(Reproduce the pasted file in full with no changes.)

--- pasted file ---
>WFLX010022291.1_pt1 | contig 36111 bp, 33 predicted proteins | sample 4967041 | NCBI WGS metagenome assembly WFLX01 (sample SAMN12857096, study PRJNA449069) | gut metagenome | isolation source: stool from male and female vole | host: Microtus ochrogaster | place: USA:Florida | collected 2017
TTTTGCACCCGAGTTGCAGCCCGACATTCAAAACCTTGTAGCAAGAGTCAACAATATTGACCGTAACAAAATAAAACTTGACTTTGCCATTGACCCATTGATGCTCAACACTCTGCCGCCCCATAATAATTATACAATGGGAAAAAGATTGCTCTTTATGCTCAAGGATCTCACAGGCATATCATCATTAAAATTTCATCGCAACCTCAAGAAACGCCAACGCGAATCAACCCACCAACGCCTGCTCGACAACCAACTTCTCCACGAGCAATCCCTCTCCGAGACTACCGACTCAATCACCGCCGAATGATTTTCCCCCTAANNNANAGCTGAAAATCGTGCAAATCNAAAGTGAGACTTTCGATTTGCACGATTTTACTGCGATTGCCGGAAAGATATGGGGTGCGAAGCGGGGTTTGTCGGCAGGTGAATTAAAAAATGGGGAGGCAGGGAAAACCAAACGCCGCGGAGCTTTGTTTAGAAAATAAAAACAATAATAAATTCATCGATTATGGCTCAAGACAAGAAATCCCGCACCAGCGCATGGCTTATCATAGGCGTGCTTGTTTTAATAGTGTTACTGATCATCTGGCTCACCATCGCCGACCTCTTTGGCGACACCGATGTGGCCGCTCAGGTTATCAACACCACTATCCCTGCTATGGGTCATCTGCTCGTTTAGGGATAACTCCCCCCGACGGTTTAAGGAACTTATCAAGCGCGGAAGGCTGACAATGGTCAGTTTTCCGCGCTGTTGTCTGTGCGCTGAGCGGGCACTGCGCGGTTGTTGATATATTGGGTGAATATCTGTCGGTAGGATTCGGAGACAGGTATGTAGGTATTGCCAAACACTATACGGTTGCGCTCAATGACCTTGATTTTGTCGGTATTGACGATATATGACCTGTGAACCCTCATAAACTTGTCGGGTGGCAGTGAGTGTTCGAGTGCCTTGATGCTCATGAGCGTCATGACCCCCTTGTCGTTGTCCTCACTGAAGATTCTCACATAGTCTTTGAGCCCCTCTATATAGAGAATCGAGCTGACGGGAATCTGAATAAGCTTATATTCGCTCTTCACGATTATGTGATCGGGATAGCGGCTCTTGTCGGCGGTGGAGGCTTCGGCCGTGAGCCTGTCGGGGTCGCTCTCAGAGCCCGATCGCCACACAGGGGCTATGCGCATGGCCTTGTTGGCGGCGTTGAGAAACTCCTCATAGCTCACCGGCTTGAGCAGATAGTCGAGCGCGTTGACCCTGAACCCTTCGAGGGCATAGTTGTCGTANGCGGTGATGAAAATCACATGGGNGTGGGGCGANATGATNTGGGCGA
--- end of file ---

>WFLX010022291.1_pt1 | contig 36111 bp, 33 predicted proteins | sample 4967041 | NCBI WGS metagenome assembly WFLX01 (sample SAMN12857096, study PRJNA449069) | gut metagenome | isolation source: stool from male and female vole | host: Microtus ochrogaster | place: USA:Florida | collected 2017
TTTTGCACCCGAGTTGCAGCCCGACATTCAAAACCTTGTAGCAAGAGTCAACAATATTGACCGTAACAAAATAAAACTTGACTTTGCCATTGACCCATTGATGCTCAACACTCTGCCGCCCCATAATAATTATACAATGGGAAAAAGATTGCTCTTTATGCTCAAGGATCTCACAGGCATATCATCATTAAAATTTCATCGCAACCTCAAGAAACGCCAACGCGAATCAACCCACCAACGCCTGCTCGACAACCAACTTCTCCACGAGCAATCCCTCTCCGAGACTACCGACTCAATCACCGCCGAATGATTTTCCCCCTAANNNANAGCTGAAAATCGTGCAAATCNAAAGTGAGACTTTCGATTTGCACGATTTTACTGCGATTGCCGGAAAGATATGGGGTGCGAAGCGGGGTTTGTCGGCAGGTGAATTAAAAAATGGGGAGGCAGGGAAAACCAAACGCCGCGGAGCTTTGTTTAGAAAATAAAAACAATAATAAATTCATCGATTATGGCTCAAGACAAGAAATCCCGCACCAGCGCATGGCTTATCATAGGCGTGCTTGTTTTAATAGTGTTACTGATCATCTGGCTCACCATCGCCGACCTCTTTGGCGACACCGATGTGGCCGCTCAGGTTATCAACACCACTATCCCTGCTATGGGTCATCTGCTCGTTTAGGGATAACTCCCCCCGACGGTTTAAGGAACTTATCAAGCGCGGAAGGCTGACAATGGTCAGTTTTCCGCGCTGTTGTCTGTGCGCTGAGCGGGCACTGCGCGGTTGTTGATATATTGGGTGAATATCTGTCGGTAGGATTCGGAGACAGGTATGTAGGTATTGCCAAACACTATACGGTTGCGCTCAATGACCTTGATTTTGTCGGTATTGACGATATATGACCTGTGAACCCTCATAAACTTGTCGGGTGGCAGTGAGTGTTCGAGTGCCTTGATGCTCATGAGCGTCATGACCCCCTTGTCGTTGTCCTCACTGAAGATTCTCACATAGTCTTTGAGCCCCTCTATATAGAGAATCGAGCTGACGGGAATCTGAATAAGCTTATATTCGCTCTTCACGATTATGTGATCGGGATAGCGGCTCTTGTCGGCGGTGGAGGCTTCGGCCGTGAGCCTGTCGGGGTCGCTCTCAGAGCCCGATCGCCACACAGGGGCTATGCGCATGGCCTTGTTGGCGGCGTTGAGAAACTCCTCATAGCTCACCGGCTTGAGCAGATAGTCGAGCGCGTTGACCCTGAACCCTTCGAGGGCATAGTTGTCGTANGCGGTGATGAAAATCACATGGGNGTGGGGCGANATGATNTGGGCGA